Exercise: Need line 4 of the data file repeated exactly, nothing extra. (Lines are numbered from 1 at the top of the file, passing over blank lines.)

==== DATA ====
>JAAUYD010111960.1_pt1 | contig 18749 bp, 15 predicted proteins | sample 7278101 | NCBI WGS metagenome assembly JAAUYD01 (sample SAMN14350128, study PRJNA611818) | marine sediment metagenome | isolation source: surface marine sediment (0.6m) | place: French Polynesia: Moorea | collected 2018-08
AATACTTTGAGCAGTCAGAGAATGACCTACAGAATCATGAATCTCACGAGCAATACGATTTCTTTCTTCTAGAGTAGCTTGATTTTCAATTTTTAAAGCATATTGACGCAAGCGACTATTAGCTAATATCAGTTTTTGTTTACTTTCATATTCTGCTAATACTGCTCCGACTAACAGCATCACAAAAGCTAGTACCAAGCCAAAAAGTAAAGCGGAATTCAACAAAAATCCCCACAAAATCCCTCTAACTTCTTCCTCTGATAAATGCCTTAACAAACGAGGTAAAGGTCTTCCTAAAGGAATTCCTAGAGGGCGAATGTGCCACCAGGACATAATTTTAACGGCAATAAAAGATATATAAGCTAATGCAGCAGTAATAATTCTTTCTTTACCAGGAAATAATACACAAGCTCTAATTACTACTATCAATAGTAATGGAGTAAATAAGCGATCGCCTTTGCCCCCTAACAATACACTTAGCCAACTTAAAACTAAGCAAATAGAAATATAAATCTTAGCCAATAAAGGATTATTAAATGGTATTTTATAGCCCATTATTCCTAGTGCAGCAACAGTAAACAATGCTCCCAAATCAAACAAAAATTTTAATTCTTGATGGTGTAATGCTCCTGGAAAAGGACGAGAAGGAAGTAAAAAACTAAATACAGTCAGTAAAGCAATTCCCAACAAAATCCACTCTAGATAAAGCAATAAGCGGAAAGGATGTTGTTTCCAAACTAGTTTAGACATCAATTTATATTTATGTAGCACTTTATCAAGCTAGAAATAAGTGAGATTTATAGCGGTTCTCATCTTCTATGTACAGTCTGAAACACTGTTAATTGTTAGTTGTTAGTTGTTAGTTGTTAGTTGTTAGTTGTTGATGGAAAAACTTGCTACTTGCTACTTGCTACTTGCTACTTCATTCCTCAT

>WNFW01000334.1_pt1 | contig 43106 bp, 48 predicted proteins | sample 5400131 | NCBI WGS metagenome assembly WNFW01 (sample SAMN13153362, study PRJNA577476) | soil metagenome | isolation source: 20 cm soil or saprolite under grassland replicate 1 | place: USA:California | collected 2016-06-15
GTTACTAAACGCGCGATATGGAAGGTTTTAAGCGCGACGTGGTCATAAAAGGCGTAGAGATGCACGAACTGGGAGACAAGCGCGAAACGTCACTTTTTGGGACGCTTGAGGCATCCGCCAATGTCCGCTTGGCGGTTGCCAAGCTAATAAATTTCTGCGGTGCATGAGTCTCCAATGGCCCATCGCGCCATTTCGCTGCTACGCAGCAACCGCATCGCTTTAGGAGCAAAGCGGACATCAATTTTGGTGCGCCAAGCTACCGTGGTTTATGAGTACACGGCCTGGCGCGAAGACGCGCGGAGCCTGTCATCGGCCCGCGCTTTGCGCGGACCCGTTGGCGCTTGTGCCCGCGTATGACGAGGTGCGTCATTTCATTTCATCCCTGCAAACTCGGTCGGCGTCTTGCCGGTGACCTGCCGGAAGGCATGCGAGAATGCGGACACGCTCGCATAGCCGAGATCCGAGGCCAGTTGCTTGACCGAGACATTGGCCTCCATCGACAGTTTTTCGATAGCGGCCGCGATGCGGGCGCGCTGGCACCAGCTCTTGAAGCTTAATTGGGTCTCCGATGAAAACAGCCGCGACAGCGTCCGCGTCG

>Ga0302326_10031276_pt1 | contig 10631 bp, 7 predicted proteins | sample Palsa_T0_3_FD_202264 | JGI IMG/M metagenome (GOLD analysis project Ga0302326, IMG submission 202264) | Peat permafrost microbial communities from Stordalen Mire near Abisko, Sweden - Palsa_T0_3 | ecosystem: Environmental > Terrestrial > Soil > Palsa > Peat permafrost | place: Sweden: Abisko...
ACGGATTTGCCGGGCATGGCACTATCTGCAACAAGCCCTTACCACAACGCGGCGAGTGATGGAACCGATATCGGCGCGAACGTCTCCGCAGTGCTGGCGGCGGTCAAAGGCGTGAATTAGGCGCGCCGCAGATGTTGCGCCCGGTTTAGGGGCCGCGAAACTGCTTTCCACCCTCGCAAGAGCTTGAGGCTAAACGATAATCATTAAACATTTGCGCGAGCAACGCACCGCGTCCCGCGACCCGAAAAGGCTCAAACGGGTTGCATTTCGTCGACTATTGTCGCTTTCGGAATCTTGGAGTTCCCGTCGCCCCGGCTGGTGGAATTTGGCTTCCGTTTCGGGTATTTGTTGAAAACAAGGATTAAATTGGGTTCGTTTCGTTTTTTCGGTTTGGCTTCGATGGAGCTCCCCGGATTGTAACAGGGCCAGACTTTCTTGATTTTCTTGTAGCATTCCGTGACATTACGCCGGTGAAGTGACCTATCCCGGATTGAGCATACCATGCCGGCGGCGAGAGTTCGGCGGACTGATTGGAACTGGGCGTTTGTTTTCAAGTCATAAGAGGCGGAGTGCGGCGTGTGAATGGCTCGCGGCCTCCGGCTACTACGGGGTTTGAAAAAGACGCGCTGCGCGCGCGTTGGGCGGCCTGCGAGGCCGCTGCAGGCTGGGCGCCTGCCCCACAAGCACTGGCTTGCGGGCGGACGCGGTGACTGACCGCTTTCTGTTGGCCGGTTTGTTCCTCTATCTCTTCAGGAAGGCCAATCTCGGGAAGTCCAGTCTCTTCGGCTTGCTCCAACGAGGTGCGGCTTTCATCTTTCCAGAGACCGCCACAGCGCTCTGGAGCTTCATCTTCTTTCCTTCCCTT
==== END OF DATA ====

GTTACTAAACGCGCGATATGGAAGGTTTTAAGCGCGACGTGGTCATAAAAGGCGTAGAGATGCACGAACTGGGAGACAAGCGCGAAACGTCACTTTTTGGGACGCTTGAGGCATCCGCCAATGTCCGCTTGGCGGTTGCCAAGCTAATAAATTTCTGCGGTGCATGAGTCTCCAATGGCCCATCGCGCCATTTCGCTGCTACGCAGCAACCGCATCGCTTTAGGAGCAAAGCGGACATCAATTTTGGTGCGCCAAGCTACCGTGGTTTATGAGTACACGGCCTGGCGCGAAGACGCGCGGAGCCTGTCATCGGCCCGCGCTTTGCGCGGACCCGTTGGCGCTTGTGCCCGCGTATGACGAGGTGCGTCATTTCATTTCATCCCTGCAAACTCGGTCGGCGTCTTGCCGGTGACCTGCCGGAAGGCATGCGAGAATGCGGACACGCTCGCATAGCCGAGATCCGAGGCCAGTTGCTTGACCGAGACATTGGCCTCCATCGACAGTTTTTCGATAGCGGCCGCGATGCGGGCGCGCTGGCACCAGCTCTTGAAGCTTAATTGGGTCTCCGATGAAAACAGCCGCGACAGCGTCCGCGTCG